Are Batteries Classed As Hazardous Waste?

Are batteries hazardous waste? This everyday business and household item is often a cause for concern. Can batteries be disposed of with the rest of the trash? Or do they require special treatment?

Importantly, if batteries are deemed hazardous, their status will need to be highlighted before a waste collection. Hazardous and non-hazardous waste can’t mix during disposal. Mixing hazardous waste in with non-hazardous waste is prohibited by the Hazardous Waste Regulations.

Read on to find out whether recycling batteries is tougher than you think.

Why Batteries ARE Hazardous Waste



As a general rule of thumb, batteries are classed as hazardous waste. Why? They contain substances such as sulphuric acid, mercury, nickel, cadmium, or lead, as well as other dangerous materials that can give batteries a variety of hazardous properties. These hazardous substances can also lead to a fire or explosion risk. The biggest risk for batteries these days comes from lithium batteries that are in laptops, phones, and batteries for tools. These have been involved in numerous fires. The HSE and WISH are both developing guidance for domestic and commercial users on how to handle and dispose of these waste streams.

Technically, not all batteries are strictly deemed hazardous. To discover the few that don’t meet the cut, you’ll need to refer to the relevant piece of legislation; The Hazardous Waste (England and Wales) Regulations 2005.

Despite this, it’s safe to say most batteries are classed as hazardous and should receive the same caution as other dangerous materials including acids, electronic devices, and lead.

Even the UK’s government website lists batteries as an example of hazardous waste on their hazardous waste guidance page. If you’re unsure whether a specific battery is hazardous, it’s advisable to assume that it is and separate it from any other general trash, just for good measure.

How to Responsibly Dispose of Batteries



If you’re not familiar with hazardous waste processes, it’s important to know there are certain regulations and criteria to meet. These regulations are largely outlined in the aforementioned legislation, and in the ‘Batteries and waste batteries guidance‘, yet it’s often helpful to get expert advice if you’re unclear on anything. For batteries, specifically, there are a couple of best practices to follow:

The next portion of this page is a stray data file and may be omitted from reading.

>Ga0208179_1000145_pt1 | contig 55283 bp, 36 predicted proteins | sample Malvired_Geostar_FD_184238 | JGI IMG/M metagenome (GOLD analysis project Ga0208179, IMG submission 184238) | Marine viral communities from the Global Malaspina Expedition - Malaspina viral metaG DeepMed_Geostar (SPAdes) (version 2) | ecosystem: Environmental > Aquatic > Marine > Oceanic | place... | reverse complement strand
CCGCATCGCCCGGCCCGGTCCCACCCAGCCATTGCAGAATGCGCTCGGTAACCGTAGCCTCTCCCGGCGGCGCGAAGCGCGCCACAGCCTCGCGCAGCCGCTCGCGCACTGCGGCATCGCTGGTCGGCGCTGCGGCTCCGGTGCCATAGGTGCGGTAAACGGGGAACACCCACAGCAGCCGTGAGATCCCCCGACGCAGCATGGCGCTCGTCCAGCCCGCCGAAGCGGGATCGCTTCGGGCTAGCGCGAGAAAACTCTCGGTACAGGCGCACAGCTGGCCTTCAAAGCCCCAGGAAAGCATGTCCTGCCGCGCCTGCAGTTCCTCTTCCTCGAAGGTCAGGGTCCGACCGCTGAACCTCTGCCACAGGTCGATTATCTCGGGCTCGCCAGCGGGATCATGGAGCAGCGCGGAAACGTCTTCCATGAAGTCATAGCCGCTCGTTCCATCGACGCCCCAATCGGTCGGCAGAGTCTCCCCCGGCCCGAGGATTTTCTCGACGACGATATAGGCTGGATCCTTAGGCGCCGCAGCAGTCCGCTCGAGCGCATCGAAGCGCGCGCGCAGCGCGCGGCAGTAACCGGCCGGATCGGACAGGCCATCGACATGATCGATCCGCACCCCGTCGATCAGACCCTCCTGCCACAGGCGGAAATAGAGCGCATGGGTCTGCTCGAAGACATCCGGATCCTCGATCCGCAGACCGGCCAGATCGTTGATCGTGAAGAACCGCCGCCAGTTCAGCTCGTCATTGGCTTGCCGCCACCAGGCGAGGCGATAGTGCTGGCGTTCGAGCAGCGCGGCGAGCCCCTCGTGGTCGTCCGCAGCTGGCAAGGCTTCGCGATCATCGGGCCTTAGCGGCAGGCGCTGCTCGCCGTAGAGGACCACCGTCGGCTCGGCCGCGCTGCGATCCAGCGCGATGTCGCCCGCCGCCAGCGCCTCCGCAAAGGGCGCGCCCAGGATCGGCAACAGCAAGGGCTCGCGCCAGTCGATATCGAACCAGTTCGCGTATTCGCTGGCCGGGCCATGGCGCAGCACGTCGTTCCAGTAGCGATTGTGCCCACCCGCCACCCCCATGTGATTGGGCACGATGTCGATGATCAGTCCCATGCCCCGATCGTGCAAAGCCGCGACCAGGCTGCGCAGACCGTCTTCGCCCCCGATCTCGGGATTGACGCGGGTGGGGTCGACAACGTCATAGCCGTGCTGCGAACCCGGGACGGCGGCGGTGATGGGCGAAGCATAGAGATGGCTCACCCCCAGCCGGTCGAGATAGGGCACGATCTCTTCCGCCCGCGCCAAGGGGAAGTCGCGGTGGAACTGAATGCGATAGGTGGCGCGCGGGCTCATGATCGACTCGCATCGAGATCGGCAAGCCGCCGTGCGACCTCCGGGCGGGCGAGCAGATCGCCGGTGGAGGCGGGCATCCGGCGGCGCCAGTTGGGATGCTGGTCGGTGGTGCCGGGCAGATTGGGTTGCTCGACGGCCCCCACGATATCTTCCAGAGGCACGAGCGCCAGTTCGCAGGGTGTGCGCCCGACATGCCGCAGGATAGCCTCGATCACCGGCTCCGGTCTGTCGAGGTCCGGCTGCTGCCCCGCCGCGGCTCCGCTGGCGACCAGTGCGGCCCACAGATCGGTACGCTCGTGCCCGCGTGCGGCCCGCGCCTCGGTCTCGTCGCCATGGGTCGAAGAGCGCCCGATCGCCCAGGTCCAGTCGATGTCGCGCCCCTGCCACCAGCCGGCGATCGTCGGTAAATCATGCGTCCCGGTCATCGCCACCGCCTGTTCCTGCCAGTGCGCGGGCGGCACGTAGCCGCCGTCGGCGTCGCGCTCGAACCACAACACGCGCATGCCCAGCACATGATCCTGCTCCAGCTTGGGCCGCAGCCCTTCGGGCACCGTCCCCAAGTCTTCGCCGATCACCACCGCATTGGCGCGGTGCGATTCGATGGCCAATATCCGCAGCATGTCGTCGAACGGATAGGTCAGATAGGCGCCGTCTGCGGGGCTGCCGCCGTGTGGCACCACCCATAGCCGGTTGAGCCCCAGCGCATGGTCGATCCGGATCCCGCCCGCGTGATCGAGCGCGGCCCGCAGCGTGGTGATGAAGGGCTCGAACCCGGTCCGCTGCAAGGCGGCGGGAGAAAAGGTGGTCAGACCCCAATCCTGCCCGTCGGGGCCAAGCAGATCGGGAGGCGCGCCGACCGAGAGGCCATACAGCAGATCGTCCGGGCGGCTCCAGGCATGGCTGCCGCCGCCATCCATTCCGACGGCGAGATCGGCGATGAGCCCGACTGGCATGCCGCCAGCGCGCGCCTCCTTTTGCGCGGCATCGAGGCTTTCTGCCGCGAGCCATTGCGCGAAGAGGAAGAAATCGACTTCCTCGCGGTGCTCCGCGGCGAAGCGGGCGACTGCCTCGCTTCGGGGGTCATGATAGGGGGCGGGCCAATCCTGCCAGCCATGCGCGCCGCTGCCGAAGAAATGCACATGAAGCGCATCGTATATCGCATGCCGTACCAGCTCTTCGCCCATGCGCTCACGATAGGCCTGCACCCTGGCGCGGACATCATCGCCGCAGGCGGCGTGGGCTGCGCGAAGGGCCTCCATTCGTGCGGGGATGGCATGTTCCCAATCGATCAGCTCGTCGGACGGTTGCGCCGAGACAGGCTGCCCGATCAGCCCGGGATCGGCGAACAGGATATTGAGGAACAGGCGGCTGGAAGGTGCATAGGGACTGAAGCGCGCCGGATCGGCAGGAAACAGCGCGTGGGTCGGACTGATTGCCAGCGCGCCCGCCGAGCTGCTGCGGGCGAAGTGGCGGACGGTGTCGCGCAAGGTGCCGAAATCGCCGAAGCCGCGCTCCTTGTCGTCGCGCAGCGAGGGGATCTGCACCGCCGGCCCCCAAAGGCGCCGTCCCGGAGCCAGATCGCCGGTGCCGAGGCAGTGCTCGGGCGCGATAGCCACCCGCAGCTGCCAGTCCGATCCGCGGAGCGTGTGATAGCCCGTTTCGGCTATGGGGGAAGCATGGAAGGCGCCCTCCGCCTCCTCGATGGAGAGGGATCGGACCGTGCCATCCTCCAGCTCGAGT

● Categorise Waste Batteries. Since many batteries are hazardous, you should separate them from non-hazardous rubbish .other waste. However, different categories of batteries should also be segregated from one and other as they may contain different chemicals and properties. For example, rechargeable batteries contain nickel, cadmium, and lead — to give them rechargeable properties. The make-chemistry of these materials is different from that in other types of batteries explaining why each variety must be kept separate — just in case two elements materials react to cause contamination, fire, or an explosion.

● Recycle Them. The best way to get rid of used batteries is to recycle them. You can drop off small quantities of batteries at your local supermarket where they’ll have a battery collection point. However, commercial quantities and specialist batteries used outside of the household should be sent directly to recycling facilities. If you opt to get a waste management company to take care of this waste stream, the recycling will automatically be done by them. In turn, this will improve your commercial carbon footprint.

● Delegate Disposal. In line with your “duty of care” as the waste producer, you’ll need to ensure you employ a waste carrier who has environmental permits for drop-off sites holds an appropriate licence issued by the Environment Agency (EA). You are also required to confirm that the company and site to which your batteries are being taken have a permit, again issued by the EA, to The firm or individual must be registered with the Environment Agency to indicate they are permitted to handle controlled waste including your type of battery. As well as transporting your waste, the carrier should also provide you with the documentation needed for you to log the battery disposal. These documents include an invoice, a consignment note to fill out., and a rejection note if there are any issues with waste batteries when they arrive at the final destination.

● Fill out Relevant Paperwork. Since the waste belongs to you, you must also fill out the consignment note given by the carrier. On this document, you’ll have to stipulate that the waste is hazardous, highlighting the relevant code for the items contained. Lastly, you’ll need to provide a signature for the battery load that will be checked at each delivery point.

How to Make Hazardous Waste Hassle-Free



You’ll know by now that dealing with hazardous waste can be complex. The process has many requirements to follow with strict penalties if firms fail to follow procedures correctly. You can’t afford to ignore hazardous waste regulations — however, you can make them more manageable.

Hiring a total waste management company will save you time and money when it comes to remaining compliant. Total waste management is the equivalent of outsourcing the majority of waste practices to experts well-versed in government legislation on the topic. In the short-term, you’ll benefit from the extra helping hand in safe waste disposal. In the long term, total waste management services — including the removal of hazardous waste — could save your business a significant amount of money as well as help to improve your commercial carbon footprint.

Get help with your hazardous waste

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